Fog-blind trucker veers into barrier to miss oncoming, swerving rig: Preventable?

Updated Apr 26, 2024
Transcript

It was 2 a.m., and truck driver John Doe was pulling in rainy conditions on a tight two-lane highway bounded by concrete barriers on either side. Coming around a tight curve, an oncoming truck suddenly blinded Doe with high-beam headlights, also swerving into his lane. Doe did what most anybody would, and turned to the shoulder to miss the oncoming rig. 

Yet that wasn't the end of the events of that early morning. What little shoulder existed turned out to be mush and caused him to lose full control of his truck, whereupon he crashed into the concrete barrier.

The story is the among the latest in Overdrive sister publication CCJ's "Preventable or Not?" video series, detailing crash preventability scenarios that have been analyzed by the National Safety Council's accident review committee. As in other cases featured in the CCJ series, Doe's accident was judged to be preventable by his carrier's safety director, but he appealed to the NSC for the final determination. Watch the video above to find out where the committee landed.

Did they make the right call? 

Preventability as a standard, as we've written before, stands to hold more import for motor carriers of all shapes and sizes as the Federal Motor Carrier Safety Administration continues the Crash Preventability Determination Program. Changes proposed in 2023 to the crash types that can be reviewed in the program should offer expanded possibility for requesting determinations for crashes like Doe's, particularly when video evidence clearly demonstrates the circumstances of the crash. Under the terms of the CPDP, carriers involved in a variety of crashes can use FMCSA's DataQs system to request a preventability review. If deemed "nonpreventable," the crash is then excluded from the carrier's scores in the CSA Safety Measurement System's crash category.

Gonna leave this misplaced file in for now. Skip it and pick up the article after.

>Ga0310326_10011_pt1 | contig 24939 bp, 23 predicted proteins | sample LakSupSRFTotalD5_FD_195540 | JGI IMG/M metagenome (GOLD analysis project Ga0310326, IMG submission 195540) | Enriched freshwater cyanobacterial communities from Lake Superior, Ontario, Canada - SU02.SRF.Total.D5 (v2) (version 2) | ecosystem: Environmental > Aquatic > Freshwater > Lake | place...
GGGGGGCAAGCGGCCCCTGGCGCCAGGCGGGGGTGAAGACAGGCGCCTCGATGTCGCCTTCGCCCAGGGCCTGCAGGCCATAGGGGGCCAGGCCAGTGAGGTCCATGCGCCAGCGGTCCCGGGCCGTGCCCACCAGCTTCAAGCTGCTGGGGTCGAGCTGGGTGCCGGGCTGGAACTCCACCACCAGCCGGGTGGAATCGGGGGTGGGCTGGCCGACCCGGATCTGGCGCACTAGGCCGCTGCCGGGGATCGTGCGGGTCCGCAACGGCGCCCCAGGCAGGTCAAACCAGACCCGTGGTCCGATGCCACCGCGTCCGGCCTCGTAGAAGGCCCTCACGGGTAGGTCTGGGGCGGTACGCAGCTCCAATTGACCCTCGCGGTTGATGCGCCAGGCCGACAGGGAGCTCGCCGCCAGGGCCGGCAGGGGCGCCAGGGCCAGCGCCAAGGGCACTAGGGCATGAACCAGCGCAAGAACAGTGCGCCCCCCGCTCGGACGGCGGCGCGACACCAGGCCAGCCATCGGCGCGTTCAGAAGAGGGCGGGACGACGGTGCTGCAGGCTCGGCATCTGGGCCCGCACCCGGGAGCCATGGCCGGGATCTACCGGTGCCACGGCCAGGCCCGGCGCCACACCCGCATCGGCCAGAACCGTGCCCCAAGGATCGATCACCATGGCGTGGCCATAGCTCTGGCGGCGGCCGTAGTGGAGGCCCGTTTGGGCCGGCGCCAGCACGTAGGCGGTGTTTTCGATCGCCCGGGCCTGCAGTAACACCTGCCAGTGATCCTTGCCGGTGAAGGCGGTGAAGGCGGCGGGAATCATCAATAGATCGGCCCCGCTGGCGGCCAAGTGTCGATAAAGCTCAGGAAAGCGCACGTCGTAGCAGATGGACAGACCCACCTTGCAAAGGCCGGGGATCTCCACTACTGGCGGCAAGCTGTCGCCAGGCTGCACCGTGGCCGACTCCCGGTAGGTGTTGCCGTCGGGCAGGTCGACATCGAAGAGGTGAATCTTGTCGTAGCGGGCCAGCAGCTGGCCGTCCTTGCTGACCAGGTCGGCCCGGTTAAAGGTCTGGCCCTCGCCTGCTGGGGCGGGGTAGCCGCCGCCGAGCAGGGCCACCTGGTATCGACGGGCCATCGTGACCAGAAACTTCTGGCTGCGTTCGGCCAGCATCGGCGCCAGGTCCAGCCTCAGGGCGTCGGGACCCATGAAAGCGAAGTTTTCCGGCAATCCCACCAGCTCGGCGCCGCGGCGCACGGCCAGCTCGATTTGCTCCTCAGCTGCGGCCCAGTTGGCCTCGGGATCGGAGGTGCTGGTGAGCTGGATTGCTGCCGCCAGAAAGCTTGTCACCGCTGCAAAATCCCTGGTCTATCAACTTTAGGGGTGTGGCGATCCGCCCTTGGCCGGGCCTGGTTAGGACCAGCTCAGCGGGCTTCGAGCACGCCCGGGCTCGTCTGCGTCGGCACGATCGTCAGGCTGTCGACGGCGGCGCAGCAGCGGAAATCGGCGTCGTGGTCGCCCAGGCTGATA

Hear more in the way of advice around the importance of having clearly nonpreventable crashes reviewed in this early-2024 edition of the Overdrive Radio podcast: 

Find more in the "Preventable or Not?" series via this link.  

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[Related: FMCSA offering 'kinder, gentler' approach to safety scoring? Not if automated inspections go live]


Find more information on the ins and outs of the DataQs system for challenging crashes and violations in Chapter 15 of the newly updated Overdrive/ATBS-coproduced "Partners in Business" book for new and established owner-operators, a comprehensive guide to running a small trucking business sponsored for 2024 by the Rush Truck Centers dealer networkClick here to download the most recent edition of Partners in Business free of charge.

Transcript

At 2 am, John Doe was rolling northward on a two-lane highway with a lumber-laden flatbed in tow. His wipers beat back a misty rain falling through the fog. 

Noting a “Construction Ahead” sign, he reduced his speed to 50 mph. The highway appeared devoid of traffic and was bordered on both sides by a concrete barrier.

Rounding a blind curve, Doe was dazed by the high-beam headlights of an oncoming truck that was swinging wide to avoid side-swiping the barrier on the inside of the curve.

Traveling at 50 mph around a curve on a slick road, Doe realized he had little chance of panic stopping without jackknifing, so he headed for the narrow shoulder. 

Doe lost control on its mush surface and struck the concrete barrier.

Doe contested the warning letter for a preventable accident he received from his safety director, claiming the other truck was solely to blame. Asked to intervene, the National Safety Council’s accident review committee upheld the “preventable” ruling, noting that Doe was clearly going too fast for conditions.

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